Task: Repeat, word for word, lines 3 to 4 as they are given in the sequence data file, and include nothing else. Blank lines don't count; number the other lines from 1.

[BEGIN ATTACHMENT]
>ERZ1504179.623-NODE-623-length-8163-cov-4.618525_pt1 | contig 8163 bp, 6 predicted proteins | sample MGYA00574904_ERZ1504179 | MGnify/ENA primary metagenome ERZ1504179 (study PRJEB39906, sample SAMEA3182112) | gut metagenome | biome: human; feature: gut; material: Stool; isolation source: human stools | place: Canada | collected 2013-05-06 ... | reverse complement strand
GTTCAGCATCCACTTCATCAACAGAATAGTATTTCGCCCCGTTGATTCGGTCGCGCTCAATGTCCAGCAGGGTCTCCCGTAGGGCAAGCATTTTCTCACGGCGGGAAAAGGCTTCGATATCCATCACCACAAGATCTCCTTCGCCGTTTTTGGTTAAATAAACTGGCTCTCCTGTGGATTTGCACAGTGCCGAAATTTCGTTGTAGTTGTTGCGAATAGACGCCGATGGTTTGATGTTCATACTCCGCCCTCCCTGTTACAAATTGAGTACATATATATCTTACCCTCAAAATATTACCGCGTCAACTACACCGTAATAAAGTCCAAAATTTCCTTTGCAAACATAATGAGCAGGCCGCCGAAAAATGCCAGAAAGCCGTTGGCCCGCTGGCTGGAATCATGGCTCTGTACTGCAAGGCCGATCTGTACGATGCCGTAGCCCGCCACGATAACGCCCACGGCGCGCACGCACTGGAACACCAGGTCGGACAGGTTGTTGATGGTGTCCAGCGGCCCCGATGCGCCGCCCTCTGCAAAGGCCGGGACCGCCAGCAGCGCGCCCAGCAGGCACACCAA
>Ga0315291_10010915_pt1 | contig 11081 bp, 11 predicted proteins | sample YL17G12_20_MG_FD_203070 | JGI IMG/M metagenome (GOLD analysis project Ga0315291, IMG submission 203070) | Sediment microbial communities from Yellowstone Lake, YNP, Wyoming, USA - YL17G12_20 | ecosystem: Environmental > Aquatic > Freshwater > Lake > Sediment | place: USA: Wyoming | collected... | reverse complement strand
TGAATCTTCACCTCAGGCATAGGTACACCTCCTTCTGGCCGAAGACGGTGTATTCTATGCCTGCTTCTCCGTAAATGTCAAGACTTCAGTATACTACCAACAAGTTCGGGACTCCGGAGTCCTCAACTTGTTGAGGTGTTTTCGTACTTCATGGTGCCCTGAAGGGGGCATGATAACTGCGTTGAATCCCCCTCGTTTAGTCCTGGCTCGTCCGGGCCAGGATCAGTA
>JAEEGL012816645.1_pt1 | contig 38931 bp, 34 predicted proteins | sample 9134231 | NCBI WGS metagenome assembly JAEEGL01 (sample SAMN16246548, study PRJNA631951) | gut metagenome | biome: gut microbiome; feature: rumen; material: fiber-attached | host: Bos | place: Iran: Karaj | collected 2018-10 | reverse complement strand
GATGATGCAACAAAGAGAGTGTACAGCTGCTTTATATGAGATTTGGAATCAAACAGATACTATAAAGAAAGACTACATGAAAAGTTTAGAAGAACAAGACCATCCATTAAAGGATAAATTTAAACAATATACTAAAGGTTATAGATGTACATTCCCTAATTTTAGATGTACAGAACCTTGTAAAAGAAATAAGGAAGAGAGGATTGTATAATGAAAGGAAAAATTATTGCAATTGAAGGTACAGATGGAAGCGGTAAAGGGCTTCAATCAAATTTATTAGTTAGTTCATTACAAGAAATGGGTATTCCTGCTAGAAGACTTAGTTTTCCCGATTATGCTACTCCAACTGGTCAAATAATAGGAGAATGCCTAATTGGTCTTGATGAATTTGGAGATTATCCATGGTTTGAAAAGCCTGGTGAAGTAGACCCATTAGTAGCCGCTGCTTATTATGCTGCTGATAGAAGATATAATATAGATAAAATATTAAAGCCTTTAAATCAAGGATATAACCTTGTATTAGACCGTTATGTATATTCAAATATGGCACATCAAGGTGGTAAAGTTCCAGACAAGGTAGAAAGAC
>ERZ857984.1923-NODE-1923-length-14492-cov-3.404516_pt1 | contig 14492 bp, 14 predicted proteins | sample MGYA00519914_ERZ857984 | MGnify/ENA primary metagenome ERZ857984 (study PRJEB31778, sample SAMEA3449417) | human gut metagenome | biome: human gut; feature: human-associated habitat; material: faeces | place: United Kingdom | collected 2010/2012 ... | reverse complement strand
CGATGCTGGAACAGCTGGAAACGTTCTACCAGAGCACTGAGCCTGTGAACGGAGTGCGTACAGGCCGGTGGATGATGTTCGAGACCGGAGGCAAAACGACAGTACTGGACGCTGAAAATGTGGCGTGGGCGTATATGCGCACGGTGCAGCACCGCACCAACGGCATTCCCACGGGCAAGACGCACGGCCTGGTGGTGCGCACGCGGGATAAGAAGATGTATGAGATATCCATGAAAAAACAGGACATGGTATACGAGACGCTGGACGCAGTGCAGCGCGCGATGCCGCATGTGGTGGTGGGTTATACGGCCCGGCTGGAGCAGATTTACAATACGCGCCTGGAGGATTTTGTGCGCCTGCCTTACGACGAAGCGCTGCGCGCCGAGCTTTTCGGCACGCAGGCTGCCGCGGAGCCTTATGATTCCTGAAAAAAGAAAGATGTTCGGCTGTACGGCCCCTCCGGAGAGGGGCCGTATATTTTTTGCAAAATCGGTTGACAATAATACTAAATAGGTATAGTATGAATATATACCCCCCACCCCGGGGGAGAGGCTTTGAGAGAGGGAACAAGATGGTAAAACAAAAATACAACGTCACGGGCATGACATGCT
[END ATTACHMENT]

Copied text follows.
>Ga0315291_10010915_pt1 | contig 11081 bp, 11 predicted proteins | sample YL17G12_20_MG_FD_203070 | JGI IMG/M metagenome (GOLD analysis project Ga0315291, IMG submission 203070) | Sediment microbial communities from Yellowstone Lake, YNP, Wyoming, USA - YL17G12_20 | ecosystem: Environmental > Aquatic > Freshwater > Lake > Sediment | place: USA: Wyoming | collected... | reverse complement strand
TGAATCTTCACCTCAGGCATAGGTACACCTCCTTCTGGCCGAAGACGGTGTATTCTATGCCTGCTTCTCCGTAAATGTCAAGACTTCAGTATACTACCAACAAGTTCGGGACTCCGGAGTCCTCAACTTGTTGAGGTGTTTTCGTACTTCATGGTGCCCTGAAGGGGGCATGATAACTGCGTTGAATCCCCCTCGTTTAGTCCTGGCTCGTCCGGGCCAGGATCAGTA